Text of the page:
HOLDEN, Mass. — At the bandstand in the center of town, members of the community came together to light the first candle on the menorah Tuesday night, officially beginning the celebration of Hanukkah in Holden.
Under the twinkling lights, a diverse group of locals joined in on the singing of traditional Hanukah songs, shared some coffee and doughnuts, and reflected on the meaning of the important Jewish holiday.
"Hanukkah is almost synonymous with V.E. Day or V.J. Day, as it celebrates a victory," explained Allen Rubin, who explained that it differs from the more solemn holidays of Rosh Hashanah and Yom Kippur.
"The story goes back to Biblical Judea, way before Israel," he continued. "At that time, Judea was overrun and captured by an Assyrian king named Antiochus — he was a very cruel king, who tormented and murdered the Jews. The worst thing that he did was defile the temple by bringing a pig into the temple and slaughtering it."
Yet a young man named Judas Macabeus enlisted a militia that called themselves the Maccabees, and they defeated Antiochus.
"However, they were ensconced in the temple, and it only had so much oil," said Rubin. "They only had one days oil, and as we know know, the ner tamid, or the eternal light, had to burn continuously. But miraculously it burned for eight days. That's why we have the eight candles."
Today, that victory continues to be celebrated every year with Hanukkah, and for the past six years the Holden community has been able to come together at the bandstand to mark the beginning of the holiday and reflect on the same key themes of hope, renewal, freedom, and the overthrowing of tyranny.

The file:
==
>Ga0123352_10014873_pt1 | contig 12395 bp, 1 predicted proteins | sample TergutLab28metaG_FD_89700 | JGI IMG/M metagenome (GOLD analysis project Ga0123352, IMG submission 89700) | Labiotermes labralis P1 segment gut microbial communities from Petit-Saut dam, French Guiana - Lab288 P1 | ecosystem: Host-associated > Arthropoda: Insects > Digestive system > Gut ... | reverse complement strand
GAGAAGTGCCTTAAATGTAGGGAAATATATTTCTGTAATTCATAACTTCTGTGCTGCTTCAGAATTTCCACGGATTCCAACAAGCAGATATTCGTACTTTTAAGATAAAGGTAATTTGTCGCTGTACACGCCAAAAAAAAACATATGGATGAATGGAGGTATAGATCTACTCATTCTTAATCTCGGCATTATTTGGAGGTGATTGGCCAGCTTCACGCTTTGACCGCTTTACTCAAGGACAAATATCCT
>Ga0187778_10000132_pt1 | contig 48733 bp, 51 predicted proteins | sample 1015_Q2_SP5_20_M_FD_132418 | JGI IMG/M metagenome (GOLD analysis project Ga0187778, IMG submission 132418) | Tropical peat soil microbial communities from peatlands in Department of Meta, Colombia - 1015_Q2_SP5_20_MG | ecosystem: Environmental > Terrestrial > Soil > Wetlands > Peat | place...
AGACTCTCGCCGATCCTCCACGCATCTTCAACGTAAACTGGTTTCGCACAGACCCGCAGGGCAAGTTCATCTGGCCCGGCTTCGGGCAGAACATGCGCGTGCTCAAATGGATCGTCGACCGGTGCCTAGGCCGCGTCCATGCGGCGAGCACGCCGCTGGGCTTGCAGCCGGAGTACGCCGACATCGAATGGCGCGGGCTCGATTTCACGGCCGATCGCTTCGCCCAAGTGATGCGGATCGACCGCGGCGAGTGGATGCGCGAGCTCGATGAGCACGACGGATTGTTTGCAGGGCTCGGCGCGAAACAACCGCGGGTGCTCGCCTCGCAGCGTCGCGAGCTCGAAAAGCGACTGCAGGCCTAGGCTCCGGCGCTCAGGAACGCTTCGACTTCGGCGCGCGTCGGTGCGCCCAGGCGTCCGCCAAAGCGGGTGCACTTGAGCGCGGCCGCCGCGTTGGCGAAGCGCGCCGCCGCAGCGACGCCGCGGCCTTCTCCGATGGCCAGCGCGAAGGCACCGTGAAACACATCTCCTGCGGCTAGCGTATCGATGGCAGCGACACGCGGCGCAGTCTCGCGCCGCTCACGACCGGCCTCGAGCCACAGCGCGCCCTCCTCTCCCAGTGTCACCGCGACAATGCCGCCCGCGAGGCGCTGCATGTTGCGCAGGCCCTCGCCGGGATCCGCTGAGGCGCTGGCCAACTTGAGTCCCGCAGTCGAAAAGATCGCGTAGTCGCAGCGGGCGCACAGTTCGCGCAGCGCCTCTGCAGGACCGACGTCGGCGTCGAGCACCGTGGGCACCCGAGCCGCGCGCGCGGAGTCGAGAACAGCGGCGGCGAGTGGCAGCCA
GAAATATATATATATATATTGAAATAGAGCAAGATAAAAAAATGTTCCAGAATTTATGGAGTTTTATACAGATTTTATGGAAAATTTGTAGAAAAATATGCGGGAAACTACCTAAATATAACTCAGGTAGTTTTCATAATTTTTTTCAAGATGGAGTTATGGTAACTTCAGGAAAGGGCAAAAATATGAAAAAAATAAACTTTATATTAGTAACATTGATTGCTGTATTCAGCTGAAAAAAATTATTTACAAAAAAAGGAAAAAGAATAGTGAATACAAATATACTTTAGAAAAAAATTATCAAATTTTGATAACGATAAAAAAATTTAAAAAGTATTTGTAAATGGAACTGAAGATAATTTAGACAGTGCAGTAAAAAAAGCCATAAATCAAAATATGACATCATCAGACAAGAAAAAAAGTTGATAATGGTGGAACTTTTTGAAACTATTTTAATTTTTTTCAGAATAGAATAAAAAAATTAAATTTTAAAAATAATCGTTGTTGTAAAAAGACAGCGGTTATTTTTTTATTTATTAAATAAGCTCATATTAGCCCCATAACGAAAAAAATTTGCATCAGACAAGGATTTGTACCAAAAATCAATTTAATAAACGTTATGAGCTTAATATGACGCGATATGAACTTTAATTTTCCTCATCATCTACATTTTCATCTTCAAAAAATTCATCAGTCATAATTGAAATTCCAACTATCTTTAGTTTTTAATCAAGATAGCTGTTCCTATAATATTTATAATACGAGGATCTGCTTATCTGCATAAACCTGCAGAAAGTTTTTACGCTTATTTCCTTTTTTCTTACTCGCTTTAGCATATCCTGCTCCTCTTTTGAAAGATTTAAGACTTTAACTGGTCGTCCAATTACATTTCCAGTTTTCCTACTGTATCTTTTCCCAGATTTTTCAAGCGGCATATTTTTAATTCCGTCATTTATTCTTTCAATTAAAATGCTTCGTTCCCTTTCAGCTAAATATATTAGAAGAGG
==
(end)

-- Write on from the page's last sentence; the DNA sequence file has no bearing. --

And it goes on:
The placement of the menorah at the bandstand was spearheaded by Holden resident Jennifer Lish Lebeaux, who six years ago thought there should be some decoration for Hanukkah in town.
"So I collected donations from private individuals, and I told the selectmen I was going to put a menorah up on the public land, and they actually ended up letting me donate the menorah to the Town of Holden — so this is now the official town menorah."
Every year since, families have gathered on one of the nights of Hanukkah to commemorate the holiday, and Tuesday night had the biggest showing ever as a crowd filled the bandstand.
"It's a celebration of freedom, and as things are difficult, people sometimes pull together, and that's wonderful to see," said Michael Lebeaux. "It's a hopeful sign."